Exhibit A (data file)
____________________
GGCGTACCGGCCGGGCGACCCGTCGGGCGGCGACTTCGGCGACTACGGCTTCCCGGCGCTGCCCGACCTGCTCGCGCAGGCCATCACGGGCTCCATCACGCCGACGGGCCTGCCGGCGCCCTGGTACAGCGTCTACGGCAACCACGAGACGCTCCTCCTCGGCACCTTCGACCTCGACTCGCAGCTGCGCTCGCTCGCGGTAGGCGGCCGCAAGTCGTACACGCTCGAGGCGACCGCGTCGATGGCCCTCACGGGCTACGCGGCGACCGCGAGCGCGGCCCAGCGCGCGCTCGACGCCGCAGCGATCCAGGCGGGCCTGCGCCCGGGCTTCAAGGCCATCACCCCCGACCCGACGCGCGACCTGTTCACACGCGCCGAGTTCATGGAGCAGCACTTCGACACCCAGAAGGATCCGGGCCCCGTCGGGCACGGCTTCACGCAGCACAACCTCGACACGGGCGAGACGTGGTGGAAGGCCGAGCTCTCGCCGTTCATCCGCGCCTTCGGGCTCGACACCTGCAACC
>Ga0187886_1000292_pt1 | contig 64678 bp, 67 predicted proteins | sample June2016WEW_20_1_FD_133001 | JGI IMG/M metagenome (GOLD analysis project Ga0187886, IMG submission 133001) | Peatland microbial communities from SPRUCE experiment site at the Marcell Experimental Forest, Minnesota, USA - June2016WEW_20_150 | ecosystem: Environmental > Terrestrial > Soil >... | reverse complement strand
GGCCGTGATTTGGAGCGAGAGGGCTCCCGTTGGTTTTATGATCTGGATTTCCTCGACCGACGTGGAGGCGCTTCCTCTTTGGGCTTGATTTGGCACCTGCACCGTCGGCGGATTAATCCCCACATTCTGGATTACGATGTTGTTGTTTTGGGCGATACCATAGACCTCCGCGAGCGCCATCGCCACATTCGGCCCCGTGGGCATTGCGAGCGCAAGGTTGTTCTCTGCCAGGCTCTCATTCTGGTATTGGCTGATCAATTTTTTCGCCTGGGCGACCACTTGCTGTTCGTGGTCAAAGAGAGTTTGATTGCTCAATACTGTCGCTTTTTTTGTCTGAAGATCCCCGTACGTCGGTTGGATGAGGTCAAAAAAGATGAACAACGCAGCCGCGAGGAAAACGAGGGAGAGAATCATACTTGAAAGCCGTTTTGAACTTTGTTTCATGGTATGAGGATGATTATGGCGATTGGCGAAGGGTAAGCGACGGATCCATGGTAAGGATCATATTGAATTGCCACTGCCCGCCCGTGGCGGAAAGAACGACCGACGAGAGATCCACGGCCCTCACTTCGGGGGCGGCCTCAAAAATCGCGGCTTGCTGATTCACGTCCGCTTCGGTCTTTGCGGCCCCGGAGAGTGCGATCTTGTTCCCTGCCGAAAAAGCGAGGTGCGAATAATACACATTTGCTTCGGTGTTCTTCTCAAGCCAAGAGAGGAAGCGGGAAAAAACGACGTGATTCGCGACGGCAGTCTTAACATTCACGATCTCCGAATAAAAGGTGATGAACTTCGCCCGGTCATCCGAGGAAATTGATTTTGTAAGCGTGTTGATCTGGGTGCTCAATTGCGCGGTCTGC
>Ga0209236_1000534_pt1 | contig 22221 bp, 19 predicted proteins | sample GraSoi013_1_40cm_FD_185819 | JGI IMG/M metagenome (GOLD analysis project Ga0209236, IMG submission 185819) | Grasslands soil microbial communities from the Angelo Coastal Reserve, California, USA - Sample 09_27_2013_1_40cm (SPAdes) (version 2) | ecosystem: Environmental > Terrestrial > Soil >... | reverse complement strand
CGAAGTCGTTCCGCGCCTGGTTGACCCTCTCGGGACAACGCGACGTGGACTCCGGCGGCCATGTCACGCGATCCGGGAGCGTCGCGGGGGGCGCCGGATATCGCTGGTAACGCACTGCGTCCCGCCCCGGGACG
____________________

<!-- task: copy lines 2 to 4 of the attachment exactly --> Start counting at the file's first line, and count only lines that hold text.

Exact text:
>Ga0187886_1000292_pt1 | contig 64678 bp, 67 predicted proteins | sample June2016WEW_20_1_FD_133001 | JGI IMG/M metagenome (GOLD analysis project Ga0187886, IMG submission 133001) | Peatland microbial communities from SPRUCE experiment site at the Marcell Experimental Forest, Minnesota, USA - June2016WEW_20_150 | ecosystem: Environmental > Terrestrial > Soil >... | reverse complement strand
GGCCGTGATTTGGAGCGAGAGGGCTCCCGTTGGTTTTATGATCTGGATTTCCTCGACCGACGTGGAGGCGCTTCCTCTTTGGGCTTGATTTGGCACCTGCACCGTCGGCGGATTAATCCCCACATTCTGGATTACGATGTTGTTGTTTTGGGCGATACCATAGACCTCCGCGAGCGCCATCGCCACATTCGGCCCCGTGGGCATTGCGAGCGCAAGGTTGTTCTCTGCCAGGCTCTCATTCTGGTATTGGCTGATCAATTTTTTCGCCTGGGCGACCACTTGCTGTTCGTGGTCAAAGAGAGTTTGATTGCTCAATACTGTCGCTTTTTTTGTCTGAAGATCCCCGTACGTCGGTTGGATGAGGTCAAAAAAGATGAACAACGCAGCCGCGAGGAAAACGAGGGAGAGAATCATACTTGAAAGCCGTTTTGAACTTTGTTTCATGGTATGAGGATGATTATGGCGATTGGCGAAGGGTAAGCGACGGATCCATGGTAAGGATCATATTGAATTGCCACTGCCCGCCCGTGGCGGAAAGAACGACCGACGAGAGATCCACGGCCCTCACTTCGGGGGCGGCCTCAAAAATCGCGGCTTGCTGATTCACGTCCGCTTCGGTCTTTGCGGCCCCGGAGAGTGCGATCTTGTTCCCTGCCGAAAAAGCGAGGTGCGAATAATACACATTTGCTTCGGTGTTCTTCTCAAGCCAAGAGAGGAAGCGGGAAAAAACGACGTGATTCGCGACGGCAGTCTTAACATTCACGATCTCCGAATAAAAGGTGATGAACTTCGCCCGGTCATCCGAGGAAATTGATTTTGTAAGCGTGTTGATCTGGGTGCTCAATTGCGCGGTCTGC
>Ga0209236_1000534_pt1 | contig 22221 bp, 19 predicted proteins | sample GraSoi013_1_40cm_FD_185819 | JGI IMG/M metagenome (GOLD analysis project Ga0209236, IMG submission 185819) | Grasslands soil microbial communities from the Angelo Coastal Reserve, California, USA - Sample 09_27_2013_1_40cm (SPAdes) (version 2) | ecosystem: Environmental > Terrestrial > Soil >... | reverse complement strand